The io was connected to an IsoTek Evo3 Sigmas mains conditioner and has been used with both a Chord Poly and Mojo combination and an iFi Zen DAC, both taking a feed from a Roon Nucleus. Due to a schedule snafu, an affordable turntable which I’d hoped would be present wasn’t so the phono stage saw testing via a Rega Planar 10 turntable, refitted with an Audio Technical AT VM95SH cartridge; not a typical partner I grant you but a fairly demanding one. Speakers used have been the Triangle Borea BR03 and the Spendor A1. Material used has included FLAC, AIFF, DSD, Tidal and Qobuz and vinyl.
More: Audio Formats
Implicit in the idea of the io being a ‘Rega in miniature’ is that it has to behave like a Rega amp. While it is an overstatement to say that there’s a ‘house sound’ that every single amp I’ve tested from the company conforms to, there are behavioural traits that they share and having spent some time with the io, it very much shares those traits. It also demonstrates that Rega’s insistence on building the same pattern of amp as the larger models, simply on a smaller scale, really does work.
Listening to the io with the marvellous and recently discovered (by me, anyway) ATW by All Them Witches, is an elegant demonstration of what the io can do. This is a well mastered album but it is dense and, at times, congested to the point of confusion. The io is able to resolve these layers and conflicts in a way that means that the music is the sole focus of your attention. The shuffling Workhorse is utterly compelling; a head nodding, bluesy masterpiece that oozes the darker edge of America from every pore and it is something that the io delivers without you ever thinking, “hey, that’s good for a little amp.” There are no provisos, it’s simply good.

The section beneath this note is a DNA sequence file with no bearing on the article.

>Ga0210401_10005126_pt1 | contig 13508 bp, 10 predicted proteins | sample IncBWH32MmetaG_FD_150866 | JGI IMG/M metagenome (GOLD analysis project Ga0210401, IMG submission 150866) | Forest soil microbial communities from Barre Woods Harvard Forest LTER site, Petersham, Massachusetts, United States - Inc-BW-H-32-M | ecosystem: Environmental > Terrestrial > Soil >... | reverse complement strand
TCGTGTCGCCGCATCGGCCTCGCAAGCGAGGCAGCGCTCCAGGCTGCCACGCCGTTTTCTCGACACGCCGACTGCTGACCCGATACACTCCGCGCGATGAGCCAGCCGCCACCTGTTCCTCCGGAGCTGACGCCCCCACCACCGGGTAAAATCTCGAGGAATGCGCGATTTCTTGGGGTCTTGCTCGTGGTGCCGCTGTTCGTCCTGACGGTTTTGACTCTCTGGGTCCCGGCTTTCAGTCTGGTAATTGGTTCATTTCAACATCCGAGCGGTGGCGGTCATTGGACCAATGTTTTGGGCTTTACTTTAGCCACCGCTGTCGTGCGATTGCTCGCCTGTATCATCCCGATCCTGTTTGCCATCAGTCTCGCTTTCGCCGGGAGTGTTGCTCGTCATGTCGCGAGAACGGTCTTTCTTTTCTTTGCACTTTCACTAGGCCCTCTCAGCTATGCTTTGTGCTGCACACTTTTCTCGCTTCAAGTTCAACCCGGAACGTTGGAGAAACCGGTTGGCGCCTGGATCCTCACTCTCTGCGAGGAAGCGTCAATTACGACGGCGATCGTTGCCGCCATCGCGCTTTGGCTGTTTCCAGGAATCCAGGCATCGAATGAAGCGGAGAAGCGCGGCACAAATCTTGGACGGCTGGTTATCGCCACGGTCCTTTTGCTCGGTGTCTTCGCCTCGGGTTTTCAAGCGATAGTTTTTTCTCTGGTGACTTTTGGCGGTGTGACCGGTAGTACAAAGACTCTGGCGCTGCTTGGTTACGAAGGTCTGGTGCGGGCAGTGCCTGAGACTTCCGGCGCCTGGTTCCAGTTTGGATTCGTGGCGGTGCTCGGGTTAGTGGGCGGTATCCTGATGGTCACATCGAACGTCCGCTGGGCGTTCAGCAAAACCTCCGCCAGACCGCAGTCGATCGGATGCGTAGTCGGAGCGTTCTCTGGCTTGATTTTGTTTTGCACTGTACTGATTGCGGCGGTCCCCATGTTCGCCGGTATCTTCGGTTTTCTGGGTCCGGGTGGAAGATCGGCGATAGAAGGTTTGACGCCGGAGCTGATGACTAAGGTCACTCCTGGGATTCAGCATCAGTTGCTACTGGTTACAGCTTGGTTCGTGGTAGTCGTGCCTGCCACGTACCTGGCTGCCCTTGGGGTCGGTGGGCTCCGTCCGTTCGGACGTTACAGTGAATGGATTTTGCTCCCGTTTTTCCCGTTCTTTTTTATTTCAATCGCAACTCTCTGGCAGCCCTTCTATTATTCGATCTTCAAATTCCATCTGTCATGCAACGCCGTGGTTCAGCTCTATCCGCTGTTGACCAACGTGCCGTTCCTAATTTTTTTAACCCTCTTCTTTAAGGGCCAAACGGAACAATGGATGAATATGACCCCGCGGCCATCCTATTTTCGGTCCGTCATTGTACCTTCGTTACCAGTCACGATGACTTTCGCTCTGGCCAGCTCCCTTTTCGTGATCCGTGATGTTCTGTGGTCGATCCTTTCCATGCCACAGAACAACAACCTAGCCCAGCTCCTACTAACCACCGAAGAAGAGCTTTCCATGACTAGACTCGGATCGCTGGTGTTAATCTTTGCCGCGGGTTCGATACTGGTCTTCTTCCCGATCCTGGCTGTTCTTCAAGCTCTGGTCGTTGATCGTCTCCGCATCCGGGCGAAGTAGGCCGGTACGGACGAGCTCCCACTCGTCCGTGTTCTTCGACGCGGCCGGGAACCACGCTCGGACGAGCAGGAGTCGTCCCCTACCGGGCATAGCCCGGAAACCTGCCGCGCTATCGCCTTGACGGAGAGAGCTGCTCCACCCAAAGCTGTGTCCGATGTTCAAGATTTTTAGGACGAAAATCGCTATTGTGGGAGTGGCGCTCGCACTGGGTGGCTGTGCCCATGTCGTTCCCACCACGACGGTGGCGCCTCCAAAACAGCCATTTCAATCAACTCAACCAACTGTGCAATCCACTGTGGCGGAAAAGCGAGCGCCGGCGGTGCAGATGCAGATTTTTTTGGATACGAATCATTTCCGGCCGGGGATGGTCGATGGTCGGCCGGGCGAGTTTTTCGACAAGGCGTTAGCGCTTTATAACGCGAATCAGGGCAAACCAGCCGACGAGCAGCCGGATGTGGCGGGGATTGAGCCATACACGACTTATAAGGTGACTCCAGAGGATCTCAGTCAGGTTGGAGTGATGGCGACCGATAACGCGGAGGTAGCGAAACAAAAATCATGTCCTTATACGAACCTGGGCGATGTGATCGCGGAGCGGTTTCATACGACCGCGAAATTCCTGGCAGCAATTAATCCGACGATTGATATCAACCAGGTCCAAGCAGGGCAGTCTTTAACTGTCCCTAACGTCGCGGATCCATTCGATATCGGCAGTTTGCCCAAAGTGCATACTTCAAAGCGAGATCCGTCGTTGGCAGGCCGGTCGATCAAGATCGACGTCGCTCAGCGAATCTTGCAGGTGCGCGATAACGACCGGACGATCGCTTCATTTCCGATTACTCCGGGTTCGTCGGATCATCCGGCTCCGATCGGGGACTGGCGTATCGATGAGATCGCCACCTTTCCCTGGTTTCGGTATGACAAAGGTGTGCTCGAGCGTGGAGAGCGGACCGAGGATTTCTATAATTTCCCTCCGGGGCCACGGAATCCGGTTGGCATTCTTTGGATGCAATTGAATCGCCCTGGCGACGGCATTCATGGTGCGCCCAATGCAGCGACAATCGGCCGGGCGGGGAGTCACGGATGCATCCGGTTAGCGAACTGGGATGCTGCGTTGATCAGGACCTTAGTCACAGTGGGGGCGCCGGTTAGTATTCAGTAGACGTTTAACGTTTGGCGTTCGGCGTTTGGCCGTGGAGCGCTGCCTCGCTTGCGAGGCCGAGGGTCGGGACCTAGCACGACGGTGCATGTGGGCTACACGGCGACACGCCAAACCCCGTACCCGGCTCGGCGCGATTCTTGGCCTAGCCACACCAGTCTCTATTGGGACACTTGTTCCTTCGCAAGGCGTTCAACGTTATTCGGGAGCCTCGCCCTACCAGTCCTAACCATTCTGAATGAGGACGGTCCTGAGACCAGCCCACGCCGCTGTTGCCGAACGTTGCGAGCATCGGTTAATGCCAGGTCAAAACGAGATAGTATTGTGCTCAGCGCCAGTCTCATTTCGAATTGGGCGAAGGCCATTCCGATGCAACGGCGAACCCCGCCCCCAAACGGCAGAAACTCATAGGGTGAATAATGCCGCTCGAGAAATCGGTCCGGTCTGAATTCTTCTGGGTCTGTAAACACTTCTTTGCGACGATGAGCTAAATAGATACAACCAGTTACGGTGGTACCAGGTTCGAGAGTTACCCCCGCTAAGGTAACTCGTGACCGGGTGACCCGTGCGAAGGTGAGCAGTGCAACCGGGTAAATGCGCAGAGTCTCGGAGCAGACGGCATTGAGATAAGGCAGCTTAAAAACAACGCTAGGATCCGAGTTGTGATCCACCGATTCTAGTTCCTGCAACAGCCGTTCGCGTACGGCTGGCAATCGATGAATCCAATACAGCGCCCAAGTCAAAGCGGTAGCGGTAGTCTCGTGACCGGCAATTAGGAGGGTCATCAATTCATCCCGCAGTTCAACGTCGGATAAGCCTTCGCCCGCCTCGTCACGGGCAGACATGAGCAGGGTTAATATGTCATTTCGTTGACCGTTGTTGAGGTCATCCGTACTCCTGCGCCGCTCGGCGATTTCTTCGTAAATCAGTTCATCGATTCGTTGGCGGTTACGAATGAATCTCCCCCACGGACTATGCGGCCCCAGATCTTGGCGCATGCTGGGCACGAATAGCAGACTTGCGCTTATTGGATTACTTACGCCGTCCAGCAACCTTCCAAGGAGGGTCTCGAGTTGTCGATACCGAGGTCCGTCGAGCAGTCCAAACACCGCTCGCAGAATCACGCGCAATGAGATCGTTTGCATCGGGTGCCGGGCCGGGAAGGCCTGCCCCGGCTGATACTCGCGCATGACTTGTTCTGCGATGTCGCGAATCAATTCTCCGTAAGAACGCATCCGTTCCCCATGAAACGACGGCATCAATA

This is because all of the basics are dealt with correctly. With both the Mojo and Poly combination and the unreasonably talented Zen DAC, the io’s tonal balance is ideal. It sits, by the tiniest margin on the warm side of neutral and this means that, partnered with the ebullient Triangles and commendably neutral digital sources, the overall presentation is pretty much perfect. Voices and instruments unfailingly sound right and there’s no appreciable limits to the scale of a performance either. The soundstage isn’t the most absolutely expansive going - but this is a trait shared with other Rega amps and there’s a caveat to it that we’ll come to.
The more you listen, the more Rega’s design principles make sense. The use of a decent power supply and output stage means that the io ‘grips’ speakers in a way that means they start and stop as instructed which helps the perceived speed and immediacy of the music. This isn’t something that only works with uptempo material either. Gentle pieces also benefit from this immediacy and control and it is instrumental to the way you perceive the Io.